The sense of power and comfort that comes from learning that we aren’t – never were – “the only ones” is a nearly indescribable balm to weary spirits. Little wonder that some of us – looking at myself here – become addicted to it. Communities have coalesced around dog guide ownership and training, accessible fashion and culinary know-how, the experience of blind parenthood, assistive tech and specific medical conditions, dating and sexuality, student life and professional life, and just everyday life. There’s more knowledge-sharing, opportunity-swapping, mentorship, and collaborative community work happening across TikTok, Twitter, and YouTube followings, Clubhouse rooms, and Facebook groups, Instagram and LinkedIn feeds than at all the world’s brick-and-mortar training centers and rehab program sites combined.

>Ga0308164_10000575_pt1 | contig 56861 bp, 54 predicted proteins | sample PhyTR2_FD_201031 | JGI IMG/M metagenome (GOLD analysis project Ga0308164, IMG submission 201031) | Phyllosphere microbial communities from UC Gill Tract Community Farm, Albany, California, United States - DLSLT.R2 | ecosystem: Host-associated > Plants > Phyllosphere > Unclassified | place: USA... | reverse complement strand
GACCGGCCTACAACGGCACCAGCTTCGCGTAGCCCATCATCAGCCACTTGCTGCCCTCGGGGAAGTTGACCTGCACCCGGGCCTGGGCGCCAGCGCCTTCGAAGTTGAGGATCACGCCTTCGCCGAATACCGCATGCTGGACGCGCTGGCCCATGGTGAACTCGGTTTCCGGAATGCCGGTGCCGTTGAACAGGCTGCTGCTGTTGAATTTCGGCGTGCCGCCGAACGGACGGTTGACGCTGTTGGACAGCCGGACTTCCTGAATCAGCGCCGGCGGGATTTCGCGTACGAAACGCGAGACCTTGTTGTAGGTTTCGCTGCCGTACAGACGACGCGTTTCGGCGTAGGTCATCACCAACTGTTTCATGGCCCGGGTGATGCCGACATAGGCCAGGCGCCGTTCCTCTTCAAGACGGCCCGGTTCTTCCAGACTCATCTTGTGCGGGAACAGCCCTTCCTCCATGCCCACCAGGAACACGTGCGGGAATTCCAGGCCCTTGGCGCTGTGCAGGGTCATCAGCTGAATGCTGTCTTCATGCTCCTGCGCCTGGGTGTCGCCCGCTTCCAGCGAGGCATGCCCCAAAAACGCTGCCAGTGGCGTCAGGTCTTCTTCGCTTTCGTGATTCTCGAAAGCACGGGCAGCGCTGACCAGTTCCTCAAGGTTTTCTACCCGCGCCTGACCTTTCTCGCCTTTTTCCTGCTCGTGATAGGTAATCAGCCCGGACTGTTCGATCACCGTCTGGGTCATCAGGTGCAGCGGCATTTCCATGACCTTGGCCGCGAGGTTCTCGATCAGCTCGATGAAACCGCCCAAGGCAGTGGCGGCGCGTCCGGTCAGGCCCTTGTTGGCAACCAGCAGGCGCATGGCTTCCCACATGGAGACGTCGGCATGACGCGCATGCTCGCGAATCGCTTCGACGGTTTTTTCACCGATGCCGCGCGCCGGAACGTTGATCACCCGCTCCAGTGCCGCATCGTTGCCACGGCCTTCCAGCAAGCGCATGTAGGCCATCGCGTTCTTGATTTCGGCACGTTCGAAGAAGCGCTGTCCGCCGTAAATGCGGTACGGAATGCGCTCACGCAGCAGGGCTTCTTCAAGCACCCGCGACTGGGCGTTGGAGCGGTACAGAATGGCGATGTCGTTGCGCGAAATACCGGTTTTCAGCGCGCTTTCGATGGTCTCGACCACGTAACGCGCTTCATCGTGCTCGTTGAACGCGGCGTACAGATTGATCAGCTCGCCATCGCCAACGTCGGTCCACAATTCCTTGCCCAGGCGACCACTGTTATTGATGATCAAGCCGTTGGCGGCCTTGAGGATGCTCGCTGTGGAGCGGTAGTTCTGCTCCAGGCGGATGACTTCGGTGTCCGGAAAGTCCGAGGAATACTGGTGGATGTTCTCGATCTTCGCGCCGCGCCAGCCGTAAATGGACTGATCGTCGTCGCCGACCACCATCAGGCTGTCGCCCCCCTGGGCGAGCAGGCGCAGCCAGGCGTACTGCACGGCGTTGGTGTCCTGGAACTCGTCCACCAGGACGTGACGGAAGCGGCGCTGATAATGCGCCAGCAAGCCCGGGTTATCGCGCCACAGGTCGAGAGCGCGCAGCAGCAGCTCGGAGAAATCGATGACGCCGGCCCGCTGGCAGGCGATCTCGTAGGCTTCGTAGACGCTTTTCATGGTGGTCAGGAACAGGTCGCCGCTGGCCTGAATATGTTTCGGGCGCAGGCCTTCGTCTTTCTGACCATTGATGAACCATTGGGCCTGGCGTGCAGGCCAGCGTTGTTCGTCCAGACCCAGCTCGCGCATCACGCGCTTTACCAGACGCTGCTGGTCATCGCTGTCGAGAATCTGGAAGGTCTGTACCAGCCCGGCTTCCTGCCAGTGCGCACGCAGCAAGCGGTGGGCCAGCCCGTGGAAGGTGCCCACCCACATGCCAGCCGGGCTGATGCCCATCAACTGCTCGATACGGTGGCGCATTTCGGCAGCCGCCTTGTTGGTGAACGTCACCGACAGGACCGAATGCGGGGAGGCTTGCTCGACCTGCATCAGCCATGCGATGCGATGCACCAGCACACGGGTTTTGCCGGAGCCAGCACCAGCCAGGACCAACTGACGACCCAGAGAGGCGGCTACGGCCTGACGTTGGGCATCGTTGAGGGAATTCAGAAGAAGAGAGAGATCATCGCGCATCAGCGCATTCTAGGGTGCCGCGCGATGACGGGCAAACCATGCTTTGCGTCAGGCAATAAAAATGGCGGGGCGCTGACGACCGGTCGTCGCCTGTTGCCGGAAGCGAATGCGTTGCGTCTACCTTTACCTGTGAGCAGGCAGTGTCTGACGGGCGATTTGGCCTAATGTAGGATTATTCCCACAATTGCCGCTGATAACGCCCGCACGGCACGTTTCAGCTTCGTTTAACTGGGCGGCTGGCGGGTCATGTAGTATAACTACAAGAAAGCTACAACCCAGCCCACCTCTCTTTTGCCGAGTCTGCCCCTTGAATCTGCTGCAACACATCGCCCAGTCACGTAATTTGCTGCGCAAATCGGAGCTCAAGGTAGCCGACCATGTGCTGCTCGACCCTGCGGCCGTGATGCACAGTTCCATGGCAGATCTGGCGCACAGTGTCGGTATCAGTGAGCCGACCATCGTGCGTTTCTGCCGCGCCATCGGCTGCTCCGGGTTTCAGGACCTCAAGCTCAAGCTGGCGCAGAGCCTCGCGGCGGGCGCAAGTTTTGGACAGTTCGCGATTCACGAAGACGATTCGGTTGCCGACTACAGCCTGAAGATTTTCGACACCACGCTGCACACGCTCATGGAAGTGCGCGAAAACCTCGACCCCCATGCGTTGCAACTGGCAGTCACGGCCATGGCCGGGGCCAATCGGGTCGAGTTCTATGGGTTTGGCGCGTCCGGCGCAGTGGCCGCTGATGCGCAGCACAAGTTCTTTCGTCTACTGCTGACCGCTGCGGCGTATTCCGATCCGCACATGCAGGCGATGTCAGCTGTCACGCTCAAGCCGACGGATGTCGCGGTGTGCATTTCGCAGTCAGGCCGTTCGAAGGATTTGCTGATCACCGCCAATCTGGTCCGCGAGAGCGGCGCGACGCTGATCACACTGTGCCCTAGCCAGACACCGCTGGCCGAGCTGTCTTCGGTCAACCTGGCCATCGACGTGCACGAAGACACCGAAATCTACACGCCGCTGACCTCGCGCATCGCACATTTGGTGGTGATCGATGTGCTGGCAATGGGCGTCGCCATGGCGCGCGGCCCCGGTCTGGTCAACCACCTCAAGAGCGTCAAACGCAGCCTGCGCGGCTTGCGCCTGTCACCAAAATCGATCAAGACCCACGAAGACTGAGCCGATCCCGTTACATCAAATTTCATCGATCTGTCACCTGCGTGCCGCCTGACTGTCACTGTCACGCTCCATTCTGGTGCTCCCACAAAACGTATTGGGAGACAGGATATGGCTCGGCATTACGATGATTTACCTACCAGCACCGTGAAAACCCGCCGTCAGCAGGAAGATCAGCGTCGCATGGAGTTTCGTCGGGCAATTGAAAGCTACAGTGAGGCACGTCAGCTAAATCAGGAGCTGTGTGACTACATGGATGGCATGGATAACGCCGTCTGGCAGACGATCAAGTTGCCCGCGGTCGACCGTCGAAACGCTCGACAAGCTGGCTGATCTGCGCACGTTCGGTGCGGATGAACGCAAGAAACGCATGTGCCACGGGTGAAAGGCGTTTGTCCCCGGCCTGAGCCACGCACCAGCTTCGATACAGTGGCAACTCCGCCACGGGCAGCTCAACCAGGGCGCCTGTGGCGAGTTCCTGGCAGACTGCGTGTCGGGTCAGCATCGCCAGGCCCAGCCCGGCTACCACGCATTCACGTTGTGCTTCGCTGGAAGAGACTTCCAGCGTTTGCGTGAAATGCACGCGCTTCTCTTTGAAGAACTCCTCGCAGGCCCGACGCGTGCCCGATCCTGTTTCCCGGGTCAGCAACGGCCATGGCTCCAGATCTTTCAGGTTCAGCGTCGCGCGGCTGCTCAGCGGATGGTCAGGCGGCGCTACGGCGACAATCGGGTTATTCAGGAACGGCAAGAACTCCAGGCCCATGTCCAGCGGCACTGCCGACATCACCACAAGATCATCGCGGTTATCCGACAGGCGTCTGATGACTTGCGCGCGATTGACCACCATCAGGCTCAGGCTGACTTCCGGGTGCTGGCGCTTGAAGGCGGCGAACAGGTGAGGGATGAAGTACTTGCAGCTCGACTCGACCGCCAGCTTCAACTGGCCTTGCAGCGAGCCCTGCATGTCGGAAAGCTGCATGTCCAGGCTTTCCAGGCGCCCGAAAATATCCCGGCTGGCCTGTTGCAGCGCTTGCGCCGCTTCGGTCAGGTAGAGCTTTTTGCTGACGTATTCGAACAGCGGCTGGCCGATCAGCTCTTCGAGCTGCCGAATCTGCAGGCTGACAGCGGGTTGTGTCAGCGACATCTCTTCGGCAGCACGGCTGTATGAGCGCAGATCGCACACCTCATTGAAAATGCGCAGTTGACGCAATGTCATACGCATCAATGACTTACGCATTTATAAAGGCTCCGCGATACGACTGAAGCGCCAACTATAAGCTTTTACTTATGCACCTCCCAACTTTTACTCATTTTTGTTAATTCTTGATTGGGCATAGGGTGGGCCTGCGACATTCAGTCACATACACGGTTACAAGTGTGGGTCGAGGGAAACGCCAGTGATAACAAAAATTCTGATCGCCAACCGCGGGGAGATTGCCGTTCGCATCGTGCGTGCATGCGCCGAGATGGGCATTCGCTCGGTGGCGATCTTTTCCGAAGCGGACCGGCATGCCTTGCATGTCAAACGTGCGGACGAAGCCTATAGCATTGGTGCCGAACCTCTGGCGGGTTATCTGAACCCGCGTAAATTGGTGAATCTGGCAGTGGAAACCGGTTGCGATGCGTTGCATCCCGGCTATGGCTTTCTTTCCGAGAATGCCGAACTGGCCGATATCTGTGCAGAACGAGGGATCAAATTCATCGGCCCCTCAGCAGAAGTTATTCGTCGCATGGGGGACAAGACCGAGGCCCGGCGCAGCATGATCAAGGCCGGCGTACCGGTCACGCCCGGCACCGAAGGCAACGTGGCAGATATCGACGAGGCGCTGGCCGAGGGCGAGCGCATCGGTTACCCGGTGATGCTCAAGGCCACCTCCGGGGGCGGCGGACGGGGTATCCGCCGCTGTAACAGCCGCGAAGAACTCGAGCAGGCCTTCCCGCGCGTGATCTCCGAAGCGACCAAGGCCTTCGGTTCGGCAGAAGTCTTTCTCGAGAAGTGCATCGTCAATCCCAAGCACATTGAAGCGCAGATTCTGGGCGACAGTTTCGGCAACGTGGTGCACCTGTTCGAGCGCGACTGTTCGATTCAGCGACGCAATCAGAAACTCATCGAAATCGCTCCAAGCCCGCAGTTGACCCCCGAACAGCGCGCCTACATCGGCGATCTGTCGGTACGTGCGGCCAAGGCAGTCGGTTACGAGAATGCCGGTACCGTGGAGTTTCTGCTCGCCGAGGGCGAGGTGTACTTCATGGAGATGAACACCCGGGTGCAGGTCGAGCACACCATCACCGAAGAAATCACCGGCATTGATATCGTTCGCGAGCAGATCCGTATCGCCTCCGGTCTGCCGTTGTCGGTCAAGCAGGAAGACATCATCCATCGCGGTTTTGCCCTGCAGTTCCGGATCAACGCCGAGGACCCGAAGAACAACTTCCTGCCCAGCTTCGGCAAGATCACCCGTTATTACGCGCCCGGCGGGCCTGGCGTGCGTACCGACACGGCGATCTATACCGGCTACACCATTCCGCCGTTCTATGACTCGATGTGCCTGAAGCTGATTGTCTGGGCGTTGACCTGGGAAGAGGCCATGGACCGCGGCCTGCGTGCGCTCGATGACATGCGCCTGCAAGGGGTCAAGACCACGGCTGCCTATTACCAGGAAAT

But perhaps what many of us find most alluring about social media is the expanded sense of mutual intimacy – (literally, “into me see,”) – that we encounter across the various platforms. I know that it takes Herculean effort to move most offline interpersonal interactions beyond a reductive focus on my deafblindness and its accouterments if I can budge them at all. Online, though, I had a front-row seat to everything that people were willing to put out there, which is a lot – and they had the same access to me. Many of my high school classmates and I came to know more about each other from social media interactions than we ever puzzled during four years of sharing a physical space and academic routine. In subsequent conversations, it’s come up repeatedly how the sheer complexity of my online presence – brother, educator, chef, martial artist, traveler, musician, writer, disability rights agitator, flirt, student, political pundit, philosopher, provocateur – worked to disrupt the stock image of “that smart blind kid.”